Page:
I was very curious about the way this project was published, under an NPL license.

From what I understand, this license is similar to the GPL v3.0, except that it adds an additional restriction: "You must add the powered by nopCommerce text in each footer of the site". In addition, the site also indicates that you can purchase a license for copyright removal license.

I also noticed that the NPL license is not OSI approved either.


2 Answers 2


This looks very similar, to me, to the advertising clause of the old four-clause BSD licence (4BSD), which required that

All advertising materials mentioning features or use of this software must display the following acknowledgement: This product includes software developed by the <copyright holder>.

The FSF describe 4BSD thus:

This is a lax, permissive non-copyleft free software license with a serious flaw: the “obnoxious BSD advertising clause”. The flaw is not fatal; that is, it does not render the software nonfree. But it does cause practical problems, including incompatibility with the GNU GPL.

That incompatibility is also not enough to render the software non-free; lots of other perfectly good free licences are incompatible with GPL (eg, EUPLv1.2). The practice of selling exceptions from onerous free licences is also perfectly well-established, and doesn't by itself make something non-free. That said, I note that the OSI haven't approved 4BSD, either.

So if you regard the FSF as the gatekeepers to free software, and the OSI as the gatekeepers to open source, nopCommerce is free but not open-source.

In terms of whether you should use it, I'd say the advertising requirement and the non-mainstream licence will likely be big turnoffs to downstream adoption of your software. If you're just trying to write something to get a job done, you're fine to use nopCommerce, and don't forget to honour the requirement; if you're trying to start the next Apache project, steer clear of nopCommerce.

  • 2
    Mentioning something in ads may be easier than keeping specific website footers around. Let's imagine for a that NPL and GPL were compatible, and that I take one utility function from a NPL-covered project and contribute it to Wordpress. Now, every Wordpress site would be legally required to show that advertisement on every page's footer. Might be fine for a single NPL project, but will break down if code from dozens of NPL-covered projects were mixed. Last time I remember such issues being discussed on OSI license-review, response was overwhelmingly negative, with extra OSD#10 concerns.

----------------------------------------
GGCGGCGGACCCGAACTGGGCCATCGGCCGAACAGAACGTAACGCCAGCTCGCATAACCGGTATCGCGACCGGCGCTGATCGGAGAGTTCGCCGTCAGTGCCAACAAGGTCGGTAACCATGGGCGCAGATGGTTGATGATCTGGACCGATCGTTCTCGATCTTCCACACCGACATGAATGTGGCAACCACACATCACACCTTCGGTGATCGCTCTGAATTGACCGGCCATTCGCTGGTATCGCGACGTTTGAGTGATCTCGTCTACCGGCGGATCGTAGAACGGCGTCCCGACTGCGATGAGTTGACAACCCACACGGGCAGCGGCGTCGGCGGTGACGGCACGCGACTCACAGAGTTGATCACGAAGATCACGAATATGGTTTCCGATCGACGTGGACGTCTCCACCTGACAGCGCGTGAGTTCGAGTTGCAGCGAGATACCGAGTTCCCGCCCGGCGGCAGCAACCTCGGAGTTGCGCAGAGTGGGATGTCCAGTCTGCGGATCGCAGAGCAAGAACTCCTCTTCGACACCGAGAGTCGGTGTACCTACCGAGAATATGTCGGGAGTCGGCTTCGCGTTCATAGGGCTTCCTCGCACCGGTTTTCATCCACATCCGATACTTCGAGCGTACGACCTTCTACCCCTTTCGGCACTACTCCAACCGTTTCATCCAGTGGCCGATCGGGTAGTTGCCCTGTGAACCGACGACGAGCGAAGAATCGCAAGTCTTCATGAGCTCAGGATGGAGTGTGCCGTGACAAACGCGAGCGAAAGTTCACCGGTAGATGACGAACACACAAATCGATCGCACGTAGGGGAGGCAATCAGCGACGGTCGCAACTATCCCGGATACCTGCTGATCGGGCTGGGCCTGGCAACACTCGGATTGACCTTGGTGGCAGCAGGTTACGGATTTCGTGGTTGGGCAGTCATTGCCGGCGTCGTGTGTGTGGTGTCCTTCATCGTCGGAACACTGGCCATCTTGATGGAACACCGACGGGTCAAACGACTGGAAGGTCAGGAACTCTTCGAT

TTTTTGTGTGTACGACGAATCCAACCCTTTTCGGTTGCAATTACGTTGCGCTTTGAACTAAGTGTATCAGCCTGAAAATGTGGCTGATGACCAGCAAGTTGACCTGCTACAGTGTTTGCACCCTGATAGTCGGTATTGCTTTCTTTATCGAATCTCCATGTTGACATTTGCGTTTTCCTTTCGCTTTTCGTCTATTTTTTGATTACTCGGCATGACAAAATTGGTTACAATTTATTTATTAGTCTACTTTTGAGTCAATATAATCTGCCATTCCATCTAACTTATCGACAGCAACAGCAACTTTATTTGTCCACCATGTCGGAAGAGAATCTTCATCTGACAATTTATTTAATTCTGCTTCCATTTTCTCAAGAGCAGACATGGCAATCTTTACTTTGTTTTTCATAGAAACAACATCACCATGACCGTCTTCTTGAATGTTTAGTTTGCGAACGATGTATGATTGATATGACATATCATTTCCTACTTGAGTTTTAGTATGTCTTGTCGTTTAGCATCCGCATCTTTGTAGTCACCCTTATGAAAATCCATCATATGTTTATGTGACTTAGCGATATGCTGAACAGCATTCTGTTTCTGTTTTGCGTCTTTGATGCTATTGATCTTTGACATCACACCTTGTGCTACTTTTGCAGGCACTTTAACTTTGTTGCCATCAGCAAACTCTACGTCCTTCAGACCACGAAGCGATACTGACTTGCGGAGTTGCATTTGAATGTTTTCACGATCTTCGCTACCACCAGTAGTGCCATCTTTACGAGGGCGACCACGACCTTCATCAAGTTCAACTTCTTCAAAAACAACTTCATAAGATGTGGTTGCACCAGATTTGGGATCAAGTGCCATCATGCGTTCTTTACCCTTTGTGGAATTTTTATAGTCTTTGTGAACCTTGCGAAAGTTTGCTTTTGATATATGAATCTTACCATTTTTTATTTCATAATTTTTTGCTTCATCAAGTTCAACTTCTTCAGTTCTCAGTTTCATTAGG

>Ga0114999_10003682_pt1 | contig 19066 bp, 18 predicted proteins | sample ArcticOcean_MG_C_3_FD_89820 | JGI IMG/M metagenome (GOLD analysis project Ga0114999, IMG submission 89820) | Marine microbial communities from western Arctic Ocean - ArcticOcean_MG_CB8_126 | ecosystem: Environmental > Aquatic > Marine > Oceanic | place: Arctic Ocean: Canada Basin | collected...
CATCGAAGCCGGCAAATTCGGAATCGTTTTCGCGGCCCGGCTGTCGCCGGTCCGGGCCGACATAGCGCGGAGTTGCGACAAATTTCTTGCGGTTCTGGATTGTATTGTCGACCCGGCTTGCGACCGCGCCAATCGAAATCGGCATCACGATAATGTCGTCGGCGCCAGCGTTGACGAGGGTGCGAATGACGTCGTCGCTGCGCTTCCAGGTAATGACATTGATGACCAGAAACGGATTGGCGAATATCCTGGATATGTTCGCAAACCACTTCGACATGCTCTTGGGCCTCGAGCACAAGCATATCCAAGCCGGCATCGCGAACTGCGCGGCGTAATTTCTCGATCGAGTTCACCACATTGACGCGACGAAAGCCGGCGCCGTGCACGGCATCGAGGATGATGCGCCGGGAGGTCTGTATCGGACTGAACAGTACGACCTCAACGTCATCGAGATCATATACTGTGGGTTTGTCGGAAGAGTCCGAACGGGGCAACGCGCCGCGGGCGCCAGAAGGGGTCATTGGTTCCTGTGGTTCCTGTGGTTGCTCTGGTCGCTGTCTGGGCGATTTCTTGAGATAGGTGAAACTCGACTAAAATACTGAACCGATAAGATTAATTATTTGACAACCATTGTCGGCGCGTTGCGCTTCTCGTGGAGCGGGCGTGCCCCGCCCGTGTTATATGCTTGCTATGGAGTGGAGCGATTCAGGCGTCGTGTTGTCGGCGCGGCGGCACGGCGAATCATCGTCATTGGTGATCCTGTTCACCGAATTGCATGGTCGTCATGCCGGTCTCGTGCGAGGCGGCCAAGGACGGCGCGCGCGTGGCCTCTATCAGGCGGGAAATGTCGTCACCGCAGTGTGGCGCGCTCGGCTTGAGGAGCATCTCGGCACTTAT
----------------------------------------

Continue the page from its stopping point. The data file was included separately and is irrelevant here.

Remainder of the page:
– amon
    Dec 7, 2022 at 18:03
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    @amon completely agree. The "it doesn't scale" argument is the FSF's main practical objection to 4BSD, as well - in both cases, you end up with giant headers / footers listing piles of different contributors.
    – MadHatter
    Dec 7, 2022 at 19:28
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    It could get even more impractical than footers too. Imagine someone writes a utility function, which gets copied into a library, which another library depends on, which an application uses, which gets pre-installed on a manufacturer's line of smartphones. Now every ad for those phones NEEDS an acknowledgement for use of that utility function, which becomes even more impractical when applied to, say, billboards or radio ads, and beyond unfeasible when acknowledging many different contributors. A product like nopCommerce, which sits higher in the tech stack, could pose fewer practical issues. Dec 7, 2022 at 23:51

The nopCommerce Public License states that it is GPL 3.0 licensed along with "Additional Terms". In the GPL Section 7, "Additional Terms" are allowed to be added as follows (GPL v3 Section 7):

Notwithstanding any other provision of this License, for material you add to a covered work, you may (if authorized by the copyright holders of that material) supplement the terms of this License with terms:

a) Disclaiming warranty or limiting liability differently from the terms of sections 15 and 16 of this License; or